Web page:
Vortrag veranstaltet vom Institut für Kunst- und Kulturwissenschaften.
Recent scholarship has examined Cage's work as a precursor to various minimal, conceptual and performance-based practices of the 1960s and since.
In my own work, I have shown how Cage‘s use of durational structures emerged in relation to new recording technologies, and explored the complex relation between Cage¹s scores and the use of textual notation in subsequent proto-Fluxus and conceptual projects. This talk will examine how Cage's work with durational structures and arbitrarily determined time brackets resurfaces in the overtly durational and interdisciplinary art of the 1960s. From this perspective, the talk will also consider the recent artistic/curatorial recovery of Cage, and what the stakes of this might be.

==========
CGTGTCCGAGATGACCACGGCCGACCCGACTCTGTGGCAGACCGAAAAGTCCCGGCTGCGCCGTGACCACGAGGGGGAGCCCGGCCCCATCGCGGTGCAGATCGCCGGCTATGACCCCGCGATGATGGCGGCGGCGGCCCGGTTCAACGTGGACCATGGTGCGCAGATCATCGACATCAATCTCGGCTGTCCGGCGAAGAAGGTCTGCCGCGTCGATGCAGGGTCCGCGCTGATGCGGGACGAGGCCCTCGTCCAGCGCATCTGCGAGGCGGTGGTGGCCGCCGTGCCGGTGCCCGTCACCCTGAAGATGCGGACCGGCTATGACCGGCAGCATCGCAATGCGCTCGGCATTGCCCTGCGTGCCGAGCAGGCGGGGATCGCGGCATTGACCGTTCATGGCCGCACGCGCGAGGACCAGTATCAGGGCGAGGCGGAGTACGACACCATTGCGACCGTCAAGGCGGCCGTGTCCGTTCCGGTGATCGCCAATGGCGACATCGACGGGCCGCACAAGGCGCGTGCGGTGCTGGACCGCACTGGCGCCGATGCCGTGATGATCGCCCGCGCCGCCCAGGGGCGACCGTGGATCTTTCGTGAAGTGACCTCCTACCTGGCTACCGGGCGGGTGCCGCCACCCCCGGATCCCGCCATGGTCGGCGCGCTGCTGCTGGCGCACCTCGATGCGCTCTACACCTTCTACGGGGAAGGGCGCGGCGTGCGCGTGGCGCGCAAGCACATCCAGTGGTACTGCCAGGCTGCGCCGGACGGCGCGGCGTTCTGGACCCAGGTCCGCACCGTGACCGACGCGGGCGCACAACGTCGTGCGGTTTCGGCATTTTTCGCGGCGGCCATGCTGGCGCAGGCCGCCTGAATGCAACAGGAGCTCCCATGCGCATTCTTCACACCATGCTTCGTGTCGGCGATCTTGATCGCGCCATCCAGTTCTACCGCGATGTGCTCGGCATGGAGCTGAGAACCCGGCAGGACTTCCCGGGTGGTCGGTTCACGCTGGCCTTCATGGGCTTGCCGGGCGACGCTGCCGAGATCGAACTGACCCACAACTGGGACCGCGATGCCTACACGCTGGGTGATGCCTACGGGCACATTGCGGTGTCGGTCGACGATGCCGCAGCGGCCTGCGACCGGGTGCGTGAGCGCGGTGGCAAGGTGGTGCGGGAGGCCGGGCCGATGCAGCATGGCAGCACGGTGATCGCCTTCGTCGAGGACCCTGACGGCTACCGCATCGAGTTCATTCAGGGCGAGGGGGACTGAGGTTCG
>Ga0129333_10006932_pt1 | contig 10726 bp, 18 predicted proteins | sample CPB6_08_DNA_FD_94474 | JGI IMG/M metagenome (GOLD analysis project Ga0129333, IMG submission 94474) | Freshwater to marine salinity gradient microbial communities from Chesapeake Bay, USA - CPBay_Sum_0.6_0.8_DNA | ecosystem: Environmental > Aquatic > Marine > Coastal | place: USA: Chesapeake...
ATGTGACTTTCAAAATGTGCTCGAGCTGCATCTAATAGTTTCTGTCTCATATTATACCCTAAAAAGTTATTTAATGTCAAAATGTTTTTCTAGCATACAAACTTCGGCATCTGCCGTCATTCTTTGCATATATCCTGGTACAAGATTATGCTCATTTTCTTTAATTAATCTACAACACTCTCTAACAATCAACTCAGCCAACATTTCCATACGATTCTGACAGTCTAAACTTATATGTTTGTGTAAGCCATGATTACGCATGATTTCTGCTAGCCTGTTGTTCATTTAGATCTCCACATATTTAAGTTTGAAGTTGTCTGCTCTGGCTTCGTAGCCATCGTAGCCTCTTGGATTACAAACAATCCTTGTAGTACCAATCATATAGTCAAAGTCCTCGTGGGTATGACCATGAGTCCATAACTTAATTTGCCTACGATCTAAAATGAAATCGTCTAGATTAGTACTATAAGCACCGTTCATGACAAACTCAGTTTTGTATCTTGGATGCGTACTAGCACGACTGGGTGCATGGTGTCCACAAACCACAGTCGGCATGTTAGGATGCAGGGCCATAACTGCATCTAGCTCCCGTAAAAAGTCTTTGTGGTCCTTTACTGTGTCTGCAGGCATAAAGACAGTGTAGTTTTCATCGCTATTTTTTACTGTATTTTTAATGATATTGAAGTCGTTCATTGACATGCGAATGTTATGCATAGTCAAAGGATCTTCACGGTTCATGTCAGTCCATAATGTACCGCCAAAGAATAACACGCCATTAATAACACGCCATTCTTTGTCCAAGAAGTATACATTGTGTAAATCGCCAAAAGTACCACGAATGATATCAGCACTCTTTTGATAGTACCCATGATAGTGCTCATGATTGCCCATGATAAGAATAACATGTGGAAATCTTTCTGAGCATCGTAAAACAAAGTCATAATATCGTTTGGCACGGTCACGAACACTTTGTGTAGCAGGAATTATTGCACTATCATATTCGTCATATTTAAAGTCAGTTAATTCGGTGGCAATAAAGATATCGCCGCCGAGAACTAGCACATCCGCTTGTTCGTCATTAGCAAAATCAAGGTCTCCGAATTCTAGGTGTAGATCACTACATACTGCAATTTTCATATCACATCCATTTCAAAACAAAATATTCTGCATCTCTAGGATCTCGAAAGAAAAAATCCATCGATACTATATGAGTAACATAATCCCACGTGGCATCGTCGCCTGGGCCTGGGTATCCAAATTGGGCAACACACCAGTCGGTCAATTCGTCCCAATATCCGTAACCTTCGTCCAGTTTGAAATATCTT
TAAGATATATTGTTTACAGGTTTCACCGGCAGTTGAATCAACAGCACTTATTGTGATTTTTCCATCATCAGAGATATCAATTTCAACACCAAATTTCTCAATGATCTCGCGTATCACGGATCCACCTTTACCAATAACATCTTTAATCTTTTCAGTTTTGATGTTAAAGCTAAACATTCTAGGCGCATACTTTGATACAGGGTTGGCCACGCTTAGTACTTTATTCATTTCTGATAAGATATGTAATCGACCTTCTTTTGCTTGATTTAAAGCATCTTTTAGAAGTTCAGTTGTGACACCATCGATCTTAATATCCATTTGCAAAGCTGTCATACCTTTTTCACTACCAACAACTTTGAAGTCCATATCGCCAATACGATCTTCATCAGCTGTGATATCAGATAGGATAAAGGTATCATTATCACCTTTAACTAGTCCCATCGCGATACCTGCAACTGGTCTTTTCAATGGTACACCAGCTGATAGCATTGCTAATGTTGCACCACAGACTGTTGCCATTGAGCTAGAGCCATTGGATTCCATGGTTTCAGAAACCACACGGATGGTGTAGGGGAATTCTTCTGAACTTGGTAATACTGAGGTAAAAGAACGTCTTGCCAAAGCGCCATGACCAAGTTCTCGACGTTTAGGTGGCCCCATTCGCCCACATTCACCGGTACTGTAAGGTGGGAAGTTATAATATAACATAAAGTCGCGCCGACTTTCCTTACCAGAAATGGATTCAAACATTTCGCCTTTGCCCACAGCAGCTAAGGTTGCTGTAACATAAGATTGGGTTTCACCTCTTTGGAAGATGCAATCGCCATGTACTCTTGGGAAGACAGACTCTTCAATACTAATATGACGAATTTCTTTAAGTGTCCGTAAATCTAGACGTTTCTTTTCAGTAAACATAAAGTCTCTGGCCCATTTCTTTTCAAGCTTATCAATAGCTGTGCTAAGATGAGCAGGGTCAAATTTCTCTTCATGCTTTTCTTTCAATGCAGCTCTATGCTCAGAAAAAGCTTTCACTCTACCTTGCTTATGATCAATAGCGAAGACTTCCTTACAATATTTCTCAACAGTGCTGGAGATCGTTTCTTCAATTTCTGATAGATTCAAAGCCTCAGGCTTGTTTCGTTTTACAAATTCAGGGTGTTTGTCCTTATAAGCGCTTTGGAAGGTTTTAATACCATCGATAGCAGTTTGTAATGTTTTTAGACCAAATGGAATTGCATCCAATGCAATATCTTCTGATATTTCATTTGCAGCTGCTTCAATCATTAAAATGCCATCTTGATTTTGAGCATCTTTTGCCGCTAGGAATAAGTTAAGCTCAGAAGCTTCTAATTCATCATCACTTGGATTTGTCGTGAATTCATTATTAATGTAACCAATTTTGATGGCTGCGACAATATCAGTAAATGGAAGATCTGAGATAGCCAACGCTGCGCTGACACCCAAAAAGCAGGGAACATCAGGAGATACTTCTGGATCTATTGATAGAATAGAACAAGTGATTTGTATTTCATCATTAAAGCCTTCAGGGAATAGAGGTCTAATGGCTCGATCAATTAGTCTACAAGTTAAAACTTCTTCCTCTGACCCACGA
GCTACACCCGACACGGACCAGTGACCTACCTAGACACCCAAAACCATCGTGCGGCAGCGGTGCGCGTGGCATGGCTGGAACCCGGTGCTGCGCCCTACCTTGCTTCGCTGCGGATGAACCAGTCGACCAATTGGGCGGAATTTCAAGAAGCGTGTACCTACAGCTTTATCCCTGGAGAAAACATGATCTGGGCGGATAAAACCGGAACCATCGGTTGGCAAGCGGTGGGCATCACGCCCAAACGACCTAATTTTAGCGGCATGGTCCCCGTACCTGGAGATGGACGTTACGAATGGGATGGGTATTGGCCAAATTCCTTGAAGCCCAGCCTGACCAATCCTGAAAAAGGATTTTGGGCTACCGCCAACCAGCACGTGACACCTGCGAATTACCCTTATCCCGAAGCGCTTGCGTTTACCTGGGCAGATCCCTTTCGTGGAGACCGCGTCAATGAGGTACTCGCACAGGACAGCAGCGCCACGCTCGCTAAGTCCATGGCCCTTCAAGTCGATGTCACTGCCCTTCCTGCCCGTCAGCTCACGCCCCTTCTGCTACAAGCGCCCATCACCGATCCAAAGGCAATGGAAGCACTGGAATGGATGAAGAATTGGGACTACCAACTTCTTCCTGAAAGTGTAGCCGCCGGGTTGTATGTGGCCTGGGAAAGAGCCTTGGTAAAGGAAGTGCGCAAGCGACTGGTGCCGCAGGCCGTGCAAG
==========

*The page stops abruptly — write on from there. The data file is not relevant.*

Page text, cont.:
Liz Kotz is a Los Angeles-based art critic and historian. She is the author of Words to Be Looked At: Language in 1960s Art (MIT Press, 2007), and the co-editor, with Eileen Myles, of The New Fuck You (Semiotexte, 1994). She writes on contemporary art and interdisciplinary avant-gardes of the postwar era, and has published essays in the catalogues X-Screen (Mumok, 2003), See This Sound: Versprechungen von Bild und Ton/Promises in Sound and Vision (Kunstmuseum Lentos, 2009), The Anarchy of Silence: John Cage and Experimental Art (MACBA, 2009) and Max Neuhaus (Dia Foundation, 2009). She teaches Modern and Contemporary Art History at the University of California, Riverside.